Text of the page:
Certain problems associated with tweens can lead to more dire consequences. Based on his experience counseling Baltimore County middle school students, Morakinyo identifies substance abuse, depression and delinquency as three such critical issues that parents need to keep an alert eye out for.

“Middle school is typically the first place kids have contact with drugs,” Morakinyo notes. “The experimentation is often done by the time the kids enter senior high school.” Morakinyo suggests that parents keep close tabs on their children’s peer groups and monitor where off-school time is spent.

Depression can rear itself in middle school-age children. It’s often brought on by a traumatic event, such as a death or divorce. “Schoolphobia,” plummeting grades and lack of interest in activities are warning signs of possible depression.

So is aggressive behavior. “Whereas adults become withdrawn when they are depressed, children become excitable and angry and often engage in fights,” says Morakinyo. “You’ll see wild mood swings with depression in kids.”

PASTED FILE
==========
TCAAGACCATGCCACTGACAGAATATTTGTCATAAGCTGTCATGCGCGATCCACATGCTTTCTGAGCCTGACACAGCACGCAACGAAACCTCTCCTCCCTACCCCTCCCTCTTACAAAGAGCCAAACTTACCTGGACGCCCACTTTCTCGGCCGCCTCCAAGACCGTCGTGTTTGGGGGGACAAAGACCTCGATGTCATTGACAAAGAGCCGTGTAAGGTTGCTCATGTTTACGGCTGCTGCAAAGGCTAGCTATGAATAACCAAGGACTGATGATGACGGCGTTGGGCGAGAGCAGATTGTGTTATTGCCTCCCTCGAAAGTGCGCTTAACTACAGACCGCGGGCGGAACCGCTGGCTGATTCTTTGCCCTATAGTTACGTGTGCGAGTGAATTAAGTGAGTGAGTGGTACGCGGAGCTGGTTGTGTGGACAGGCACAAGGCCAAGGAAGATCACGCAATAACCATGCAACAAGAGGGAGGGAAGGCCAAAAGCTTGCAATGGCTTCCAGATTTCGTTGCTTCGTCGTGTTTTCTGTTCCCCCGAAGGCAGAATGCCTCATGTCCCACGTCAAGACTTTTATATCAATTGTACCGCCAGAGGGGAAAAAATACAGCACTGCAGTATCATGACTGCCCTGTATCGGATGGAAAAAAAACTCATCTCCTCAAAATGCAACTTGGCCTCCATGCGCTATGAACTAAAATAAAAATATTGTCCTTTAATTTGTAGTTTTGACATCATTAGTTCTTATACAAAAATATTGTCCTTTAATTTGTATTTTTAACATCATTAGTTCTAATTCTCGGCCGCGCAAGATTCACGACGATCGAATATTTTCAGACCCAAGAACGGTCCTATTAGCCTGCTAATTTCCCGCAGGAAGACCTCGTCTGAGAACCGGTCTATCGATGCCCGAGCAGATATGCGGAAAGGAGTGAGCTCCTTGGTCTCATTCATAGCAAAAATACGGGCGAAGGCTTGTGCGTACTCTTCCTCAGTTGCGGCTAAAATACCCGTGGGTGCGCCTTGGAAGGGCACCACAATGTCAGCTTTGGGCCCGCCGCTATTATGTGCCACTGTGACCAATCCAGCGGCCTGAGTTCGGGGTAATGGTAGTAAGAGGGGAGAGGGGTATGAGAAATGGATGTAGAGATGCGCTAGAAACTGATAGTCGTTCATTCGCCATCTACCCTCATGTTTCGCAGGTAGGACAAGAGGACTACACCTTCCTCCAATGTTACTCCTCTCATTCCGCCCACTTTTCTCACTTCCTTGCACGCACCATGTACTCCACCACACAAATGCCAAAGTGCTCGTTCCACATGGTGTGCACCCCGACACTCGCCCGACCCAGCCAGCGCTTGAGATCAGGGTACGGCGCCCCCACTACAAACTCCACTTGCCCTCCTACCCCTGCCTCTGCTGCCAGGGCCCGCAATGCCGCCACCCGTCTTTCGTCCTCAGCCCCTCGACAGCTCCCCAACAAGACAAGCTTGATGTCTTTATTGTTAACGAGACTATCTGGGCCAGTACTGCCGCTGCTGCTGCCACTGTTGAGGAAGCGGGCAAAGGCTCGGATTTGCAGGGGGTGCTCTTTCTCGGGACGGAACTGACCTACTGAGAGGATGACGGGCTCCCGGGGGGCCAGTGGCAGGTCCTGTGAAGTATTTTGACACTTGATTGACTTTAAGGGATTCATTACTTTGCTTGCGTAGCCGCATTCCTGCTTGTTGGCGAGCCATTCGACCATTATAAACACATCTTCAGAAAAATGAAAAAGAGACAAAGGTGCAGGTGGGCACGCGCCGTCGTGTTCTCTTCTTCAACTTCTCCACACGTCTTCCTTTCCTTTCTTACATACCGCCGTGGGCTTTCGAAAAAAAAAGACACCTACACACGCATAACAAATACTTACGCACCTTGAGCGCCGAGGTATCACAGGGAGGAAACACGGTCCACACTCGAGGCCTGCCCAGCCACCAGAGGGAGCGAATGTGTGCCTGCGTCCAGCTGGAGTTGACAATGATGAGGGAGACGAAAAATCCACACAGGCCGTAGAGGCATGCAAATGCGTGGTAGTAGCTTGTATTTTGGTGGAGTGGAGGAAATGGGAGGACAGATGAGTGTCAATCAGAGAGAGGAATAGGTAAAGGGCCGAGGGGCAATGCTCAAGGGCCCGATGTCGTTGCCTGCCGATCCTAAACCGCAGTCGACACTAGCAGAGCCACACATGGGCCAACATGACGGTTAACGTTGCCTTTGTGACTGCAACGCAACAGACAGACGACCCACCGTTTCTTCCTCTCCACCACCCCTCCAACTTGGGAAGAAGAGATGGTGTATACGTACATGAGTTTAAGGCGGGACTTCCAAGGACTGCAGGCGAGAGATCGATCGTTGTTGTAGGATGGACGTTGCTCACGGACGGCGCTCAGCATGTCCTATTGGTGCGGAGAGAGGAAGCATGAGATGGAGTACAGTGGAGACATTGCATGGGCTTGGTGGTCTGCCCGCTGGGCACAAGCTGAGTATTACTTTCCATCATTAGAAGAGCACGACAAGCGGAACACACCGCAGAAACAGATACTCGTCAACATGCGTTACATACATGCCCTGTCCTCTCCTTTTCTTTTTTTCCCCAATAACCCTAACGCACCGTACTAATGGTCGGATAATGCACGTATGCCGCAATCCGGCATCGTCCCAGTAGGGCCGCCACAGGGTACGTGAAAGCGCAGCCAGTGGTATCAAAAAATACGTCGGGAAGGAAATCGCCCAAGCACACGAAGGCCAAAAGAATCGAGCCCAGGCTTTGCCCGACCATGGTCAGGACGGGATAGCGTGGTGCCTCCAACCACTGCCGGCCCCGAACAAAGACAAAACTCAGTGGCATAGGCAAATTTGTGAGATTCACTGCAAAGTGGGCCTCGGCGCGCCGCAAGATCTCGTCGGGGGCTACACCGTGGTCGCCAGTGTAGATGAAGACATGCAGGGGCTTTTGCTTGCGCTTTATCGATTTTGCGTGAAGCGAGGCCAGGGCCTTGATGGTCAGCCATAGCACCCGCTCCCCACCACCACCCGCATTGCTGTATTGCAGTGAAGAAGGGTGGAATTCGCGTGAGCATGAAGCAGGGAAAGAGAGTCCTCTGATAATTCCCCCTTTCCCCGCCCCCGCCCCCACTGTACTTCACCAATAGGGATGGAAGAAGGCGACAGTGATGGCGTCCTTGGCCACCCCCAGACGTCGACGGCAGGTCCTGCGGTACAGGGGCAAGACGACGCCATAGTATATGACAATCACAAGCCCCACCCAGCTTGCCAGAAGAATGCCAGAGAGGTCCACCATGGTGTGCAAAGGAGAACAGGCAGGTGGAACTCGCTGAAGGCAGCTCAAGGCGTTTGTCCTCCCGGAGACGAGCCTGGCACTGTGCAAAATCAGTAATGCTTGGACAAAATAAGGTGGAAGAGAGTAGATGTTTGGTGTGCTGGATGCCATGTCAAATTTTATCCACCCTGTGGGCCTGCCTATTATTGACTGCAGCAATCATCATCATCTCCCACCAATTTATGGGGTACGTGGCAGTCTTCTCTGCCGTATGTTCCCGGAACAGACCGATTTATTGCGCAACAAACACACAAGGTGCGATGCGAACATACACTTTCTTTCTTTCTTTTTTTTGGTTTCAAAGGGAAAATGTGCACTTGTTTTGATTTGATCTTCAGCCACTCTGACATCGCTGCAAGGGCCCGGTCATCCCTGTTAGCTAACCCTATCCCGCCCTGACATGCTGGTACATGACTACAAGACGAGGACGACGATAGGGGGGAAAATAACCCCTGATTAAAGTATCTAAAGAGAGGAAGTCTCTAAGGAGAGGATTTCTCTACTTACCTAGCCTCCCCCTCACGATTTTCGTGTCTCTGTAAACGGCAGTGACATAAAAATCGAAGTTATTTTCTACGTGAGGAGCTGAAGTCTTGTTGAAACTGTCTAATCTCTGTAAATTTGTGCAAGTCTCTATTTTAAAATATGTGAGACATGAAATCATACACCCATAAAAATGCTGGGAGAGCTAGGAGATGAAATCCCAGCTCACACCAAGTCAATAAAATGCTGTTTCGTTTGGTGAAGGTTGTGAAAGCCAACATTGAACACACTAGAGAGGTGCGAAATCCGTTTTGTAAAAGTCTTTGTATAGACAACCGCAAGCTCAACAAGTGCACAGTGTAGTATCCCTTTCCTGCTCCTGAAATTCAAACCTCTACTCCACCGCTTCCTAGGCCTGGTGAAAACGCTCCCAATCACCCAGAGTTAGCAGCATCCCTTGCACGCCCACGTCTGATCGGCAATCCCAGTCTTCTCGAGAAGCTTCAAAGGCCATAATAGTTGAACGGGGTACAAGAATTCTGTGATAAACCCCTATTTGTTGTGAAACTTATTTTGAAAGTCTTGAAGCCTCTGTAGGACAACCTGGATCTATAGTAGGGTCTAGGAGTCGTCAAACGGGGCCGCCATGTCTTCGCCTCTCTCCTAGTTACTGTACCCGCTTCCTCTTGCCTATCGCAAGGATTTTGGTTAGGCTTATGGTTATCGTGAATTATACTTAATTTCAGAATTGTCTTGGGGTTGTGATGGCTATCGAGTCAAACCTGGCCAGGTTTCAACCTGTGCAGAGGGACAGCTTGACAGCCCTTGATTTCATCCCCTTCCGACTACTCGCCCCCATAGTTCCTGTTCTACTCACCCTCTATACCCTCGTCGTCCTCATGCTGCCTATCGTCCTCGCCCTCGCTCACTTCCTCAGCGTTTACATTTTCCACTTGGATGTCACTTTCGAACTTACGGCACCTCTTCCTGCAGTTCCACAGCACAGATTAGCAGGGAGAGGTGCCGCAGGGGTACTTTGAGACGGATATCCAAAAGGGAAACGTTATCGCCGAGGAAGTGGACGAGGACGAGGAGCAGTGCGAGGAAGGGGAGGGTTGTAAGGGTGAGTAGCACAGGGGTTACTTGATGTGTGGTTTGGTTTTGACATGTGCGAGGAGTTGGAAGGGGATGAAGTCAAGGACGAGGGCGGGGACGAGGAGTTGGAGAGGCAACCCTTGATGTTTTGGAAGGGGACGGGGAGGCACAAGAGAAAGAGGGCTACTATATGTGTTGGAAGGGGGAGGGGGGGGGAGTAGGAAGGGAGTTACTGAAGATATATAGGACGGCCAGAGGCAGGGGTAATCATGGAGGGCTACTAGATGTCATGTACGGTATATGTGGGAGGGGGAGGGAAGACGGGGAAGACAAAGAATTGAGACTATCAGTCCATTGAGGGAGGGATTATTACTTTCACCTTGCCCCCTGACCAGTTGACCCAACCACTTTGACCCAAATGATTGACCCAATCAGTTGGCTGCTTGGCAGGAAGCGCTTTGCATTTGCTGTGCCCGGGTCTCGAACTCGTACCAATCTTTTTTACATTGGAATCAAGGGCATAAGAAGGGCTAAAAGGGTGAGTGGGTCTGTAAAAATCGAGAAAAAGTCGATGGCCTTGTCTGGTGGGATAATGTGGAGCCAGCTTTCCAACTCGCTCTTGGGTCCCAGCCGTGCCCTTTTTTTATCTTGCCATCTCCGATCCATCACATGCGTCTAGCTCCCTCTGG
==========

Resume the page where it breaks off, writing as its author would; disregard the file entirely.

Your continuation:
Morakinyo calls juvenile delinquency the most prolific red-flag problem he faces as a middle school counselor. Disorderly conduct and shoplifting are delinquent activities often mentioned.

“Whether children have problems with delinquency usually comes down to their peer groups,” notes Morakinyo. “If their friends are getting in trouble and showing signs of delinquency—that’s a sure red flag right there.”

Morakinyo notes that eating disorders may emerge in middle school, but more typically in senior high or later.